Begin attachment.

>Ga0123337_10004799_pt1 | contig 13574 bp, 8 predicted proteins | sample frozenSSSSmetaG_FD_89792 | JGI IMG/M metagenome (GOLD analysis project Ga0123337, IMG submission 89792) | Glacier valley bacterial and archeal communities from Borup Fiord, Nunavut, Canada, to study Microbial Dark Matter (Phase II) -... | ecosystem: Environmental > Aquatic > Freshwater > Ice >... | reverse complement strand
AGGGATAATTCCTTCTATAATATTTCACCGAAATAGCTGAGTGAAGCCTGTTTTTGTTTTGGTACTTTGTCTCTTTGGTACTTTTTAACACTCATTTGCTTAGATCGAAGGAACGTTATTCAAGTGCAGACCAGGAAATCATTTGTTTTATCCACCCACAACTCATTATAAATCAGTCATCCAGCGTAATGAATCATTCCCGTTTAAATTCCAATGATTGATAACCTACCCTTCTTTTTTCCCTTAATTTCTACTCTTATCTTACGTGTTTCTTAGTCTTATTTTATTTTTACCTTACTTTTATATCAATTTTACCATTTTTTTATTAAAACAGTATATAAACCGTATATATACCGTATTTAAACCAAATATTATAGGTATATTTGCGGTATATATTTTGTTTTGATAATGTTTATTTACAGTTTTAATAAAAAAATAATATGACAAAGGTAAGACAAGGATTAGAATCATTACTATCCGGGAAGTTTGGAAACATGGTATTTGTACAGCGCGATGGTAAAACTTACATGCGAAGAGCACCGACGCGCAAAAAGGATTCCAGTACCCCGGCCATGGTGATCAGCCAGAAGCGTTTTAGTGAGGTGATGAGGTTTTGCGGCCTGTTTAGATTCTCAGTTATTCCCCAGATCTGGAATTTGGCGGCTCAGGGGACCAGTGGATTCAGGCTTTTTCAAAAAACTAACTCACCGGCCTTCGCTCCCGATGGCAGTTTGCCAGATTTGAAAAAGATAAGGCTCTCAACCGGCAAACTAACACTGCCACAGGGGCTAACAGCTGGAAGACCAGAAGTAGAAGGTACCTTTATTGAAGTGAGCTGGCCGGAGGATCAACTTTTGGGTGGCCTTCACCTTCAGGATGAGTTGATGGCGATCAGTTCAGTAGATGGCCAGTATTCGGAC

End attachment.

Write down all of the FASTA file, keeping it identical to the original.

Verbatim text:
>Ga0123337_10004799_pt1 | contig 13574 bp, 8 predicted proteins | sample frozenSSSSmetaG_FD_89792 | JGI IMG/M metagenome (GOLD analysis project Ga0123337, IMG submission 89792) | Glacier valley bacterial and archeal communities from Borup Fiord, Nunavut, Canada, to study Microbial Dark Matter (Phase II) -... | ecosystem: Environmental > Aquatic > Freshwater > Ice >... | reverse complement strand
AGGGATAATTCCTTCTATAATATTTCACCGAAATAGCTGAGTGAAGCCTGTTTTTGTTTTGGTACTTTGTCTCTTTGGTACTTTTTAACACTCATTTGCTTAGATCGAAGGAACGTTATTCAAGTGCAGACCAGGAAATCATTTGTTTTATCCACCCACAACTCATTATAAATCAGTCATCCAGCGTAATGAATCATTCCCGTTTAAATTCCAATGATTGATAACCTACCCTTCTTTTTTCCCTTAATTTCTACTCTTATCTTACGTGTTTCTTAGTCTTATTTTATTTTTACCTTACTTTTATATCAATTTTACCATTTTTTTATTAAAACAGTATATAAACCGTATATATACCGTATTTAAACCAAATATTATAGGTATATTTGCGGTATATATTTTGTTTTGATAATGTTTATTTACAGTTTTAATAAAAAAATAATATGACAAAGGTAAGACAAGGATTAGAATCATTACTATCCGGGAAGTTTGGAAACATGGTATTTGTACAGCGCGATGGTAAAACTTACATGCGAAGAGCACCGACGCGCAAAAAGGATTCCAGTACCCCGGCCATGGTGATCAGCCAGAAGCGTTTTAGTGAGGTGATGAGGTTTTGCGGCCTGTTTAGATTCTCAGTTATTCCCCAGATCTGGAATTTGGCGGCTCAGGGGACCAGTGGATTCAGGCTTTTTCAAAAAACTAACTCACCGGCCTTCGCTCCCGATGGCAGTTTGCCAGATTTGAAAAAGATAAGGCTCTCAACCGGCAAACTAACACTGCCACAGGGGCTAACAGCTGGAAGACCAGAAGTAGAAGGTACCTTTATTGAAGTGAGCTGGCCGGAGGATCAACTTTTGGGTGGCCTTCACCTTCAGGATGAGTTGATGGCGATCAGTTCAGTAGATGGCCAGTATTCGGAC